What is Model Remediation?

Once you’ve performed sliced evaluation of a machine learning model’s performance, you might notice that your model is underperforming across certain slices of data. This type of unequal performance can sometimes lead to unfair and potentially harmful outcomes for vulnerable subsets of the population. Generally, there are three primary types of technical interventions for addressing bias concerns:

  • Changing the input data: Collecting more data, generating synthetic data, adjusting the weights and sampling rates of different slices, etc.1
  • Intervening on the model: Changing the model itself by introducing or altering model objectives, adding constraints, etc.2
  • Post-processing the results: Modifying the outputs of the model or the interpretation of the outputs to improve performance across metrics.3

from tensorflow_model_remediation import min_diff
import tensorflow as tf

# Start by defining a Keras model.
original_model = ...

# Set the MinDiff weight and choose a loss.
min_diff_loss = min_diff.losses.MMDLoss()
min_diff_weight = 1.0  # Hyperparamater to be tuned.

# Create a MinDiff model.
min_diff_model = min_diff.keras.MinDiffModel(
original_model, min_diff_loss, min_diff_weight)

# Compile the MinDiff model normally.

# Create a MinDiff Dataset and train the min_diff_model.
min_diff_model.fit(min_diff_dataset, ...)

What is MinDiff?

MinDiff is a model remediation technique that seeks to equalize two distributions. In practice, it can be used to balance error rates across different slices of your data by penalizing distributional differences.

Typically, one applies MinDiff when trying to minimize the difference in either false positive rate (FPR) or false negative rate (FNR) between a slice of data belonging to a sensitive class and a better performing slice. For in-depth discussion of fairness metrics, review the literature on this subject.4 5 6

How does MinDiff work?

Given two sets of examples from our dataset, MinDiff penalizes the model during training for differences in the distribution of scores between the two sets. The less distinguishable the two sets are based on prediction scores, the smaller the penalty that will be applied.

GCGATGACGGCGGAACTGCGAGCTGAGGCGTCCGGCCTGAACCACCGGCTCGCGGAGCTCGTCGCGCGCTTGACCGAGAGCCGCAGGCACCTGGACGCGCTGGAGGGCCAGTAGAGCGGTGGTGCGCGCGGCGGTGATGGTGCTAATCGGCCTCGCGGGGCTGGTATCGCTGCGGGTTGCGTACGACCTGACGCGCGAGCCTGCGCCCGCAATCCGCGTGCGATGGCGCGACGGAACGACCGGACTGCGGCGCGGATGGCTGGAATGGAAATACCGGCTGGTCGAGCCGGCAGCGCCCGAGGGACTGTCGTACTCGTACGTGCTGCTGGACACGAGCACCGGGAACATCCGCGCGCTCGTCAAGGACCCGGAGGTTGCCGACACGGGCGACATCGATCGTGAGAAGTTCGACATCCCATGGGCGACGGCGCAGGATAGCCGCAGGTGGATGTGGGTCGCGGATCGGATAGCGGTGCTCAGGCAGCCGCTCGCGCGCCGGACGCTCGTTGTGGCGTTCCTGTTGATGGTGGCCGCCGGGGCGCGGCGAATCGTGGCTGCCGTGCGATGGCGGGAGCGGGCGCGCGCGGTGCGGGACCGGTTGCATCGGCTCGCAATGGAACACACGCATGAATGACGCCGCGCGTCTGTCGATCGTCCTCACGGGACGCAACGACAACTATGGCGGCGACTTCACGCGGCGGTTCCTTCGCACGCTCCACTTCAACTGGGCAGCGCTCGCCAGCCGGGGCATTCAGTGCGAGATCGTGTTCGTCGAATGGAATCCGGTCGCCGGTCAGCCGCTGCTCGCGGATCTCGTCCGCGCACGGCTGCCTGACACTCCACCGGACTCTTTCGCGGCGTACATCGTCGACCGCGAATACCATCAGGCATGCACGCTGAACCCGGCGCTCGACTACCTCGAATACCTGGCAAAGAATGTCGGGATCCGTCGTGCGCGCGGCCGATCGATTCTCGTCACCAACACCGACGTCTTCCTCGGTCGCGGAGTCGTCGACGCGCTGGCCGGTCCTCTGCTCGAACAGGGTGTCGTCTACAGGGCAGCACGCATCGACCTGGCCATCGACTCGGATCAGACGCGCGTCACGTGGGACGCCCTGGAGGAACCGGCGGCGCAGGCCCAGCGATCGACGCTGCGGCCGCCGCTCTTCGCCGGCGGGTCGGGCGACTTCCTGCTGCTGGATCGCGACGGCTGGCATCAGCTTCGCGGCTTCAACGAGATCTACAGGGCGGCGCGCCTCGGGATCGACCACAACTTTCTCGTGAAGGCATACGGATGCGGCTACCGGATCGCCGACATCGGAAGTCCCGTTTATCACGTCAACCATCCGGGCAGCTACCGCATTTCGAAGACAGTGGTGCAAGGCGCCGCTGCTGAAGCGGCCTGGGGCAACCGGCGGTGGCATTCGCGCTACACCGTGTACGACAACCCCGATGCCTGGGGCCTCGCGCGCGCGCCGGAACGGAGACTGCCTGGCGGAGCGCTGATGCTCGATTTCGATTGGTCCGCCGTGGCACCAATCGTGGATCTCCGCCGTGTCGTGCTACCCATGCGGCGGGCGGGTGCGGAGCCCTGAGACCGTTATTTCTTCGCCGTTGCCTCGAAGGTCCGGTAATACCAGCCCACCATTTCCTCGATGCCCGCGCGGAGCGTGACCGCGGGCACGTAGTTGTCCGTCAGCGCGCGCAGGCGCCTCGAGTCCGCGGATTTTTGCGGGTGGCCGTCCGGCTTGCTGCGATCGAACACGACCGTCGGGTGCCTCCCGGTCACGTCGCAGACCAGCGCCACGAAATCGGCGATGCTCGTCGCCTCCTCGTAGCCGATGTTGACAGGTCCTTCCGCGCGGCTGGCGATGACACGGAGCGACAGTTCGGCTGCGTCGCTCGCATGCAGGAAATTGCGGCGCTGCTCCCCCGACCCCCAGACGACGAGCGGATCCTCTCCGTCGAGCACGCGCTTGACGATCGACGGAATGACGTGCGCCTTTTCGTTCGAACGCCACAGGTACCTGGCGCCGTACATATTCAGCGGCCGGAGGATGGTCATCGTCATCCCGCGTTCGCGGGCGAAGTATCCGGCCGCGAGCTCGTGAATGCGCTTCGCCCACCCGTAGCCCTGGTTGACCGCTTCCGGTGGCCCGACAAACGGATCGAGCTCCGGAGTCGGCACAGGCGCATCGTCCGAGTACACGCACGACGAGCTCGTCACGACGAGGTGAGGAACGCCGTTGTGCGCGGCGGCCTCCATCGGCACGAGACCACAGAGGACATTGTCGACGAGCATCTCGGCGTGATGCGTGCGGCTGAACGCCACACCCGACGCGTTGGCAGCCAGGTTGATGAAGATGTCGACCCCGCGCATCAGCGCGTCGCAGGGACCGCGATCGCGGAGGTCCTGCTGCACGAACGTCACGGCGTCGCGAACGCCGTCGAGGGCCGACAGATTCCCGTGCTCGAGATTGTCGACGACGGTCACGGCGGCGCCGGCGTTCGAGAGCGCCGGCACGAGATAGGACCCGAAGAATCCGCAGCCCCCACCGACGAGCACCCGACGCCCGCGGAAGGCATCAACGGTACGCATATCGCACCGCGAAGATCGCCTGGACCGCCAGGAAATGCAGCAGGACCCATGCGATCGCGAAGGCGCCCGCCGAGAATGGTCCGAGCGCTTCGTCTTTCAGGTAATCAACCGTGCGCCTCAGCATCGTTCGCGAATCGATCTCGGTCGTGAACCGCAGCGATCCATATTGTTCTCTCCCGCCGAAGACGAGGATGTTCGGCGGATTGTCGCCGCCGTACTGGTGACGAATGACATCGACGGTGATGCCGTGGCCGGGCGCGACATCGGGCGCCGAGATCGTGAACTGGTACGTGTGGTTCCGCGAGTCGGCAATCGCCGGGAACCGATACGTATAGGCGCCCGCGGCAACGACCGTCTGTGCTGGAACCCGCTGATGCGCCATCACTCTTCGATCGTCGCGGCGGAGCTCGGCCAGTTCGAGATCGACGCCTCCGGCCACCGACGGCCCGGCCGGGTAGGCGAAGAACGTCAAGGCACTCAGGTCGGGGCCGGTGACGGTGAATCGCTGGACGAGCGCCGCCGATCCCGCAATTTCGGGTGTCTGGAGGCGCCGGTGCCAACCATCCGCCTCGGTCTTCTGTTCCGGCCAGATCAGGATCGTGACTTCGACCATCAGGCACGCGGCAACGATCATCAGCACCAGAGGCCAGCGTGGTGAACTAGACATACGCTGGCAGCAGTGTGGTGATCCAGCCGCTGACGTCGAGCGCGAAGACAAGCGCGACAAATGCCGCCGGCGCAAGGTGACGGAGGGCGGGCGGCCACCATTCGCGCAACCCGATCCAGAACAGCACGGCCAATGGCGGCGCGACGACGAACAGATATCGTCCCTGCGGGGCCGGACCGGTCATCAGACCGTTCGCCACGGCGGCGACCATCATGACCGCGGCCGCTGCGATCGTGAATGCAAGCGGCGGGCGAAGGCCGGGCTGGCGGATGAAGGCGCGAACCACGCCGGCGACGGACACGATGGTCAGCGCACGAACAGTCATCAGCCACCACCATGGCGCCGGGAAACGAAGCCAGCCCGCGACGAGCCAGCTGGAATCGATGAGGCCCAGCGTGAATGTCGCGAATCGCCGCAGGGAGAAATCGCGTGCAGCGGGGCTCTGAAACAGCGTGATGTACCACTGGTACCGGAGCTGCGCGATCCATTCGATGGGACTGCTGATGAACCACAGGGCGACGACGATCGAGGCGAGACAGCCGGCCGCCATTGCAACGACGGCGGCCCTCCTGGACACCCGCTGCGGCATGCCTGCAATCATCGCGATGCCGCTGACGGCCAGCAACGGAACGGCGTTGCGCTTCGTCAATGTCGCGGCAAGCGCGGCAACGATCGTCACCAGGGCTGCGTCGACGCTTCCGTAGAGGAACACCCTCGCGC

The penalty is applied by adding a component to the loss with which the model is training. It can be thought of as a measurement of the difference in distribution of model predictions. As the model trains, it will try to minimize the penalty by bringing the distributions closer together, as in the above graph.

Applying MinDiff may come with tradeoffs with respect to performance on the original task. In practice, we have often found MinDiff to be effective while not deteriorating performance beyond product needs, but this will be application dependent and the decision should be made deliberately by the product owner. For examples showing how to implement MinDiff, see our notebook tutorial.

1Zhang, G., Bai, B., Zhang, J., Bai, K., Zhu, C., Zhao, T. (2020). Demographics Should Not Be the Reason of Toxicity: Mitigating Discrimination in Text Classifications with Instance Weighting.
2Prost, F., Qian H., Chen, Q., Chi, E., Chen, J., Beutel, A. (2019). Toward a better trade-off between performance and fairness with kernel-based distribution matching.
3Alabdulmohsin, I. (2020). Fair Classification via Unconstrained Optimization.
4Dwork, C., Hardt, M., Pitassi, T., Reingold, O., Zemel, R. (2011). Fairness Through Awareness.
5Hardt, M., Price, E., Srebro, N. (2016). Equality of Opportunity in Supervised Learning.
6Chouldechova, A. (2016). Fair prediction with disparate impact: A study of bias in recidivism prediction instruments.